As Flipkart attempts to breathe new life into the dead and decrepit Indian arm of eBay with its “Reboxed” sale and other promotions, I provide you with a cautionary tale which will keep online shoppers awake at night (long post ahead).
I recently came across this article on BusinessInsider (via LinkedIn) that piqued my interest. It attempts to differentiate between a high performer and a workaholic.
In this short post, I describe how I configured Django to upload to Amazon S3 instead of a regular file-system upload. It can be useful for production scenarios.
This is Part 2 of the ‘Docker Is Awesome’ mini-series. You can catch Part 1 over here.
In this article, I’ll explain how to use docker-machine, docker-compose and docker-engine to deploy your setup on your local machine as well as to AWS.
It’s been a while since I’ve written a blog post. There’s been lots of changes that I’ve had to deal with, the big one being a change of workplace. And I realize that this post should’ve been the one explaining my adventures with Elasticsearch. That will have to wait for a bit, my apologies!
In this article, I’m going to explain my (possibly flawed) method of deploying a Django/Angular app using Docker. I’ve wanted to learn how to deploy an app to AWS for a while, and Docker helped me do just that.
This article offers a glimpse into how we implemented Google Analytics procedures, such as click tracking, in our generic webstore - Nereid Webshop.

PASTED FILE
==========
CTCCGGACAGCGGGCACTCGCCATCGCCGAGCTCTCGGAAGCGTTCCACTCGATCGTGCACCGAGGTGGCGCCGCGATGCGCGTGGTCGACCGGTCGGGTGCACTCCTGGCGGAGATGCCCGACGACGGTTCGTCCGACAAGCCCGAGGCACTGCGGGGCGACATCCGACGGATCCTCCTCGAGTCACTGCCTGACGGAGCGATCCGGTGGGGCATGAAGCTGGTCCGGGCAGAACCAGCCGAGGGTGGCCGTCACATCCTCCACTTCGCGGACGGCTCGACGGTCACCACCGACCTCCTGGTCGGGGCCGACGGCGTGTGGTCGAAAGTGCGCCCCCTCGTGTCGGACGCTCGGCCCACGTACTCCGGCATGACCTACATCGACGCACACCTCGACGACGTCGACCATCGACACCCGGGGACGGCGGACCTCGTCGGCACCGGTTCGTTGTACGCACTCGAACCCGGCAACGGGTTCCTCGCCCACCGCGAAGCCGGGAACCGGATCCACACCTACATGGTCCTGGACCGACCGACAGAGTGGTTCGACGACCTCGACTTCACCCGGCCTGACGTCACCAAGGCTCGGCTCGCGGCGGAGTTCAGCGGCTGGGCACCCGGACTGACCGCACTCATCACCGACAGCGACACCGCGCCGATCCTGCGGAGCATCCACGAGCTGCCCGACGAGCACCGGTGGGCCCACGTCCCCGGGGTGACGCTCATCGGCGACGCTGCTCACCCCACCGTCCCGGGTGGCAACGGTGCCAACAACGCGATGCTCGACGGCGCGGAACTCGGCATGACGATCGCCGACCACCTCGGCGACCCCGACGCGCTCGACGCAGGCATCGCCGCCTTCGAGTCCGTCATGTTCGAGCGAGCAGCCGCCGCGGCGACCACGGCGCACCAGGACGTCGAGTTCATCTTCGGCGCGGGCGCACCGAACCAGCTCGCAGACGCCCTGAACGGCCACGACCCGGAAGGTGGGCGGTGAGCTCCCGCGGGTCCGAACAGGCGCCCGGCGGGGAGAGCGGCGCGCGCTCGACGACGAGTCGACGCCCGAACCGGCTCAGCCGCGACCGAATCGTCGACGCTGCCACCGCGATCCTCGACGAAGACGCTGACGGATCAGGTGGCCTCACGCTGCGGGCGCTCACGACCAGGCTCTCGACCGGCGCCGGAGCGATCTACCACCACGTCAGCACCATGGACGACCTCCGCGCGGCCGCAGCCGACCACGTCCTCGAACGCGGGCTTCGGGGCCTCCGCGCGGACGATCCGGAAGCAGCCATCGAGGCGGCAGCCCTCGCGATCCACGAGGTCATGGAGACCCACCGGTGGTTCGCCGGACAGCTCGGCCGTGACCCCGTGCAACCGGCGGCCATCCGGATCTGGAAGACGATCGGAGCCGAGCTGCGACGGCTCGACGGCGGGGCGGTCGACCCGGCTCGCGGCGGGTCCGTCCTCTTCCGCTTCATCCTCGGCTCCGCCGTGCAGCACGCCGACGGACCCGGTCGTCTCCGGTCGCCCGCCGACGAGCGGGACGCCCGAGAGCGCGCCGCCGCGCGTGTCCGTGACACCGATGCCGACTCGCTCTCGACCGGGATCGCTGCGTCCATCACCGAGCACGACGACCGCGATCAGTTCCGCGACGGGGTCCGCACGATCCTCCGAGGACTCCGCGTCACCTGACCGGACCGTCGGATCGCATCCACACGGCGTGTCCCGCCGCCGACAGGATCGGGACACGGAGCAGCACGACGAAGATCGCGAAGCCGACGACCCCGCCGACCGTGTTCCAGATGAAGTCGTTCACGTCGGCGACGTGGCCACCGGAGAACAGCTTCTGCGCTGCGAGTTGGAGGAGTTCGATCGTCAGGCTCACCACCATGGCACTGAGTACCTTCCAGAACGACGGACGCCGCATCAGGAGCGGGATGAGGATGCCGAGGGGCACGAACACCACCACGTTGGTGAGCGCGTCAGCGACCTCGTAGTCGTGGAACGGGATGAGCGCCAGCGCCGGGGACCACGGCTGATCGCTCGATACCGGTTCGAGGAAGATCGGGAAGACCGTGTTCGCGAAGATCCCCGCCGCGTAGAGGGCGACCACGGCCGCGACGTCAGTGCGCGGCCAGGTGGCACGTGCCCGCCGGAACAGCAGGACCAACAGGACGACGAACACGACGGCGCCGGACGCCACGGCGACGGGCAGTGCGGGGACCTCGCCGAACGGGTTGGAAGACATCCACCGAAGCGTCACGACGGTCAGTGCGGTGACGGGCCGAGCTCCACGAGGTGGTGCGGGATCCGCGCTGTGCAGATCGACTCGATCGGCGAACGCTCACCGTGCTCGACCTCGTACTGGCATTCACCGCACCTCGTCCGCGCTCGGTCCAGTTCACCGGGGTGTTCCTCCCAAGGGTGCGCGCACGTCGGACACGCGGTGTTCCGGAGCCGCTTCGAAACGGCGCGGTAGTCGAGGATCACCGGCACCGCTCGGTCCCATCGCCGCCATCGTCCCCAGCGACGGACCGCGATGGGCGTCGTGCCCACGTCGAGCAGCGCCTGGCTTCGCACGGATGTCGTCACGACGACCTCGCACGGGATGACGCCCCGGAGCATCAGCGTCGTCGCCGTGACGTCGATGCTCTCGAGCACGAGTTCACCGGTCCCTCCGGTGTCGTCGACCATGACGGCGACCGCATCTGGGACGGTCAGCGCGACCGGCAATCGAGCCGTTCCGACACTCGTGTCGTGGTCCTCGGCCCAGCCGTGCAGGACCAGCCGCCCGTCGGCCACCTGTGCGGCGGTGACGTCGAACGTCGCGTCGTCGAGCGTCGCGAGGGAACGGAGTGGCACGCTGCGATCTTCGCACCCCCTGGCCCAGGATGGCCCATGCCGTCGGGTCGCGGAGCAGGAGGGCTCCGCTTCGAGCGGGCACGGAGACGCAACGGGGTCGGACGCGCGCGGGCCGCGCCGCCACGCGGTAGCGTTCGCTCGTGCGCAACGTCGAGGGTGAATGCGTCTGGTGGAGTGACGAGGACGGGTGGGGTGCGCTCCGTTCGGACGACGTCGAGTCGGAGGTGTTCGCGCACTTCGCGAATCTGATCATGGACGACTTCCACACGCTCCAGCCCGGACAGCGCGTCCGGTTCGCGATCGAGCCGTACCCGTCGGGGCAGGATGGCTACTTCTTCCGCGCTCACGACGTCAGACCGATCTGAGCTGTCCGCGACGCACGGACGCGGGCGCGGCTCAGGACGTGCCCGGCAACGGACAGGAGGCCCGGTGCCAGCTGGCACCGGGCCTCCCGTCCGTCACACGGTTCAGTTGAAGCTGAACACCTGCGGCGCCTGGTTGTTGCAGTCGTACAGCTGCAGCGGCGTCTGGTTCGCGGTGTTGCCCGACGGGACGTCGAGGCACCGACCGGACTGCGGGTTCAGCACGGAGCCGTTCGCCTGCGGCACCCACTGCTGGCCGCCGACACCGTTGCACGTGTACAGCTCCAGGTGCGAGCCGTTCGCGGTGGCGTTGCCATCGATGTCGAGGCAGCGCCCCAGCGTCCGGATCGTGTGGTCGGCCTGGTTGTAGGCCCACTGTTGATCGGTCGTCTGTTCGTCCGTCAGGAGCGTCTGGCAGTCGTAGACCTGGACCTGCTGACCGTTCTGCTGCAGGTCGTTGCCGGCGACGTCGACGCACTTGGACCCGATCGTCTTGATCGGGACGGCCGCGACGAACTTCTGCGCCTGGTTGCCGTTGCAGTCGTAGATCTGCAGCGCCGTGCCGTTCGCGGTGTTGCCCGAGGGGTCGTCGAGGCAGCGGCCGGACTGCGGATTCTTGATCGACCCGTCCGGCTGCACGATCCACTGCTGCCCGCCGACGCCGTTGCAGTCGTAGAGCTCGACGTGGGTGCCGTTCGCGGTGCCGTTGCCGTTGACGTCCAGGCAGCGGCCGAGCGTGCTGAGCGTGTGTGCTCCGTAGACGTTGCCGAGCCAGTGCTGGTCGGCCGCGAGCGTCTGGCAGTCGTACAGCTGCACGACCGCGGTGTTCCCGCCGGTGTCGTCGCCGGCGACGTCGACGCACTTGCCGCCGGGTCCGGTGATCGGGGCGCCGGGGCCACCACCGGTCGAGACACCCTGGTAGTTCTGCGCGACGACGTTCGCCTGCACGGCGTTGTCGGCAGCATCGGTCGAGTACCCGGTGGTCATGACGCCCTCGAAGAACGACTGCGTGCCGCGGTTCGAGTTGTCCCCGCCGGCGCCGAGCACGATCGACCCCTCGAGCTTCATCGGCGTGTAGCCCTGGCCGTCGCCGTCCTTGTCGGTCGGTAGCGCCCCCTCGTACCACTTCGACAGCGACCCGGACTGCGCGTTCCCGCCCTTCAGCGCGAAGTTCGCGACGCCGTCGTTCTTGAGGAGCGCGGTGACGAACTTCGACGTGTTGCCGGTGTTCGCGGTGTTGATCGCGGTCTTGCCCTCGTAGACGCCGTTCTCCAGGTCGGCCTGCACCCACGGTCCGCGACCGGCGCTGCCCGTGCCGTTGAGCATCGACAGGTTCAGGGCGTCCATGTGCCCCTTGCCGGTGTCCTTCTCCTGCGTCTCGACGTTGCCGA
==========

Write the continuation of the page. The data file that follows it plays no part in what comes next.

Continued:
The target audience of this article is the new arrivals at our company, and I will try to make it as easy as possible on them. This assumes a basic knowledge of Git/GitHub (and also knowing the difference between the two) and will follow a scenario-based approach.
This article will cover the basics of developing a module for Tryton. After having gone through the setup, it is finally time to make your own module. This might turn out to be a longer post than all my previous ones, so hang in there.
Note: This article is to some extent deprecated - it was written with Tryton v3.2 in mind.
I think all of us have encountered the SD card write restrictions on Android KitKat devices at some time or the other. What makes it really annoying is that it is necessary for security, and cannot be bypassed without root access.
So the time has finally come, ladies and gentlemen. Microsoft has decided to do away with the Nokia brand altogether.